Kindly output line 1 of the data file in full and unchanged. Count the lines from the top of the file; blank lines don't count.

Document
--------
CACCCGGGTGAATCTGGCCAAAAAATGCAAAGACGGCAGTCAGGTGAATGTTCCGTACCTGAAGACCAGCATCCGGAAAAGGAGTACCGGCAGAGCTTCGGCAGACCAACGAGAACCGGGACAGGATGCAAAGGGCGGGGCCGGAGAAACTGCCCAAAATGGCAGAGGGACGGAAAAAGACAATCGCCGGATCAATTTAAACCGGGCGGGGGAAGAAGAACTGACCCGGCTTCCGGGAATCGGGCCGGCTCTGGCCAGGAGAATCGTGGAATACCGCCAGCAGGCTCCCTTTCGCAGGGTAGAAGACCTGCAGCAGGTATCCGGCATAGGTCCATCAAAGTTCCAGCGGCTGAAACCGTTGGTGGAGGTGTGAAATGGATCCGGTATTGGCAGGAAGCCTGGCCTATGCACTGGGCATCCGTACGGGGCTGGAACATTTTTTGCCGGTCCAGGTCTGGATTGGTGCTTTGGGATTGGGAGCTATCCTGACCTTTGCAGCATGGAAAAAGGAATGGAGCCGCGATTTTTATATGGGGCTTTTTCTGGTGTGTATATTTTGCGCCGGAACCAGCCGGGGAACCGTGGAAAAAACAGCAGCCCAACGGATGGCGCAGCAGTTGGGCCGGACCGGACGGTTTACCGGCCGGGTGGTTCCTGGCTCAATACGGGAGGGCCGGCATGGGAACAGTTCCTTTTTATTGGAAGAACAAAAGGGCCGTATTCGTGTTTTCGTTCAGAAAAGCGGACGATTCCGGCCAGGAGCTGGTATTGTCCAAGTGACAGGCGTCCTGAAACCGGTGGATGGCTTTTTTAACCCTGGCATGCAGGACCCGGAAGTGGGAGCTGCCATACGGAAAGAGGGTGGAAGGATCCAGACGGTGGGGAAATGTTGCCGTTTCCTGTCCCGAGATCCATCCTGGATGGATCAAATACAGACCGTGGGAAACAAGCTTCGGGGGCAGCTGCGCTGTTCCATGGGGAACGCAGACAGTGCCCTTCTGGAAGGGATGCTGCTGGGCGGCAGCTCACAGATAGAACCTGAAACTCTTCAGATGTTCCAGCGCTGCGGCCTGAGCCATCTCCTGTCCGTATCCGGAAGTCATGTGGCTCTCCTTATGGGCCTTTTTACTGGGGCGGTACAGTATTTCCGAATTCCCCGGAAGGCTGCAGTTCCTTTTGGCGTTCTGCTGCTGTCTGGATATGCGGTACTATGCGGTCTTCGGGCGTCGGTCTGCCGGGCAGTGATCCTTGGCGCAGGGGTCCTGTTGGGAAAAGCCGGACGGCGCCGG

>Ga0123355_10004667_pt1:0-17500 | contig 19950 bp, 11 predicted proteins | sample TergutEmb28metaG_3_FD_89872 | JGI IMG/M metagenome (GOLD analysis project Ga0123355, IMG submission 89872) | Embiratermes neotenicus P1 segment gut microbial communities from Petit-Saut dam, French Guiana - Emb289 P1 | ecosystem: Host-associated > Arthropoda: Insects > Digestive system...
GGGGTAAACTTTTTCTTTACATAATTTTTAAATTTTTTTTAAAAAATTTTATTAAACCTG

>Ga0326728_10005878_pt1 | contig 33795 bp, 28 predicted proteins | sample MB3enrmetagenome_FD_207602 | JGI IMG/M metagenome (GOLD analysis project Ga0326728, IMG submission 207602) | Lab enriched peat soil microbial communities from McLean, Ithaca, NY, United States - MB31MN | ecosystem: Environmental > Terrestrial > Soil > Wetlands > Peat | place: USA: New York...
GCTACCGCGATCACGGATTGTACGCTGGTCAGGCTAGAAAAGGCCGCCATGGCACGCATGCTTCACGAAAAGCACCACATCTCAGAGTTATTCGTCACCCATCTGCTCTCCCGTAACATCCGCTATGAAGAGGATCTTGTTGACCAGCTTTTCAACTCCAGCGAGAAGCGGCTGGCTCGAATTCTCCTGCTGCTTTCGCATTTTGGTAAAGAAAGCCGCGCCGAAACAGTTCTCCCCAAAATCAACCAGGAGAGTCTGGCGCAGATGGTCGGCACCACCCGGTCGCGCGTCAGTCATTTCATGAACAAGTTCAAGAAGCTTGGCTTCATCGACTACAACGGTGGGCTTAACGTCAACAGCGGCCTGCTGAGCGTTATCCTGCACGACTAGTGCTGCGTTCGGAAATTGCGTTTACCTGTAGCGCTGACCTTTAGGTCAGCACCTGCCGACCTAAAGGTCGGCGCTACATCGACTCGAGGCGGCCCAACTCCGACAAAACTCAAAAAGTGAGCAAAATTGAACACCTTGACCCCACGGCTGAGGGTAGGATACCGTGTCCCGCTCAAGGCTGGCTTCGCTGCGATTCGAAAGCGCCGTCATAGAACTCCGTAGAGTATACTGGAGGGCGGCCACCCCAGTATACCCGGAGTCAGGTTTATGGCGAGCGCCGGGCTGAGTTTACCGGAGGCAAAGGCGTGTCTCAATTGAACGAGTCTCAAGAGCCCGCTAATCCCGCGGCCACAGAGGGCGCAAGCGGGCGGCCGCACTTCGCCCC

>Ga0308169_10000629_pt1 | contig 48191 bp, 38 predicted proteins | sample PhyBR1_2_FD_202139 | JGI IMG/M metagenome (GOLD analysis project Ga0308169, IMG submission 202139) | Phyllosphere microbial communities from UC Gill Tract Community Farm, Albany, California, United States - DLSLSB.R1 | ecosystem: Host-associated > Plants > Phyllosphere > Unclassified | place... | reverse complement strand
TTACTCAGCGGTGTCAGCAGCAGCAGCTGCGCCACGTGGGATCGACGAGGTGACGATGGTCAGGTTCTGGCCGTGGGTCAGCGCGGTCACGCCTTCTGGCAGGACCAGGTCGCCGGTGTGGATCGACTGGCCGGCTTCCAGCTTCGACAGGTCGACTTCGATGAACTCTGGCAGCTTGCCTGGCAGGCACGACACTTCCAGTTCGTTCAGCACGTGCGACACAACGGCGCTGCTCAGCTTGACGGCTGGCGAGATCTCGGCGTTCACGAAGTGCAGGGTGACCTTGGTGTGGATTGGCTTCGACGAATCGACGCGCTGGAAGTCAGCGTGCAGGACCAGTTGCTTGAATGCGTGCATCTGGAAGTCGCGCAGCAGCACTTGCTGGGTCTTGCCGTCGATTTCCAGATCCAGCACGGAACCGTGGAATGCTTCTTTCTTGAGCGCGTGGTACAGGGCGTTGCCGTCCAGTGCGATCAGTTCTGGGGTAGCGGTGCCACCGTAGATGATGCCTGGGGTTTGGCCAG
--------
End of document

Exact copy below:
CACCCGGGTGAATCTGGCCAAAAAATGCAAAGACGGCAGTCAGGTGAATGTTCCGTACCTGAAGACCAGCATCCGGAAAAGGAGTACCGGCAGAGCTTCGGCAGACCAACGAGAACCGGGACAGGATGCAAAGGGCGGGGCCGGAGAAACTGCCCAAAATGGCAGAGGGACGGAAAAAGACAATCGCCGGATCAATTTAAACCGGGCGGGGGAAGAAGAACTGACCCGGCTTCCGGGAATCGGGCCGGCTCTGGCCAGGAGAATCGTGGAATACCGCCAGCAGGCTCCCTTTCGCAGGGTAGAAGACCTGCAGCAGGTATCCGGCATAGGTCCATCAAAGTTCCAGCGGCTGAAACCGTTGGTGGAGGTGTGAAATGGATCCGGTATTGGCAGGAAGCCTGGCCTATGCACTGGGCATCCGTACGGGGCTGGAACATTTTTTGCCGGTCCAGGTCTGGATTGGTGCTTTGGGATTGGGAGCTATCCTGACCTTTGCAGCATGGAAAAAGGAATGGAGCCGCGATTTTTATATGGGGCTTTTTCTGGTGTGTATATTTTGCGCCGGAACCAGCCGGGGAACCGTGGAAAAAACAGCAGCCCAACGGATGGCGCAGCAGTTGGGCCGGACCGGACGGTTTACCGGCCGGGTGGTTCCTGGCTCAATACGGGAGGGCCGGCATGGGAACAGTTCCTTTTTATTGGAAGAACAAAAGGGCCGTATTCGTGTTTTCGTTCAGAAAAGCGGACGATTCCGGCCAGGAGCTGGTATTGTCCAAGTGACAGGCGTCCTGAAACCGGTGGATGGCTTTTTTAACCCTGGCATGCAGGACCCGGAAGTGGGAGCTGCCATACGGAAAGAGGGTGGAAGGATCCAGACGGTGGGGAAATGTTGCCGTTTCCTGTCCCGAGATCCATCCTGGATGGATCAAATACAGACCGTGGGAAACAAGCTTCGGGGGCAGCTGCGCTGTTCCATGGGGAACGCAGACAGTGCCCTTCTGGAAGGGATGCTGCTGGGCGGCAGCTCACAGATAGAACCTGAAACTCTTCAGATGTTCCAGCGCTGCGGCCTGAGCCATCTCCTGTCCGTATCCGGAAGTCATGTGGCTCTCCTTATGGGCCTTTTTACTGGGGCGGTACAGTATTTCCGAATTCCCCGGAAGGCTGCAGTTCCTTTTGGCGTTCTGCTGCTGTCTGGATATGCGGTACTATGCGGTCTTCGGGCGTCGGTCTGCCGGGCAGTGATCCTTGGCGCAGGGGTCCTGTTGGGAAAAGCCGGACGGCGCCGG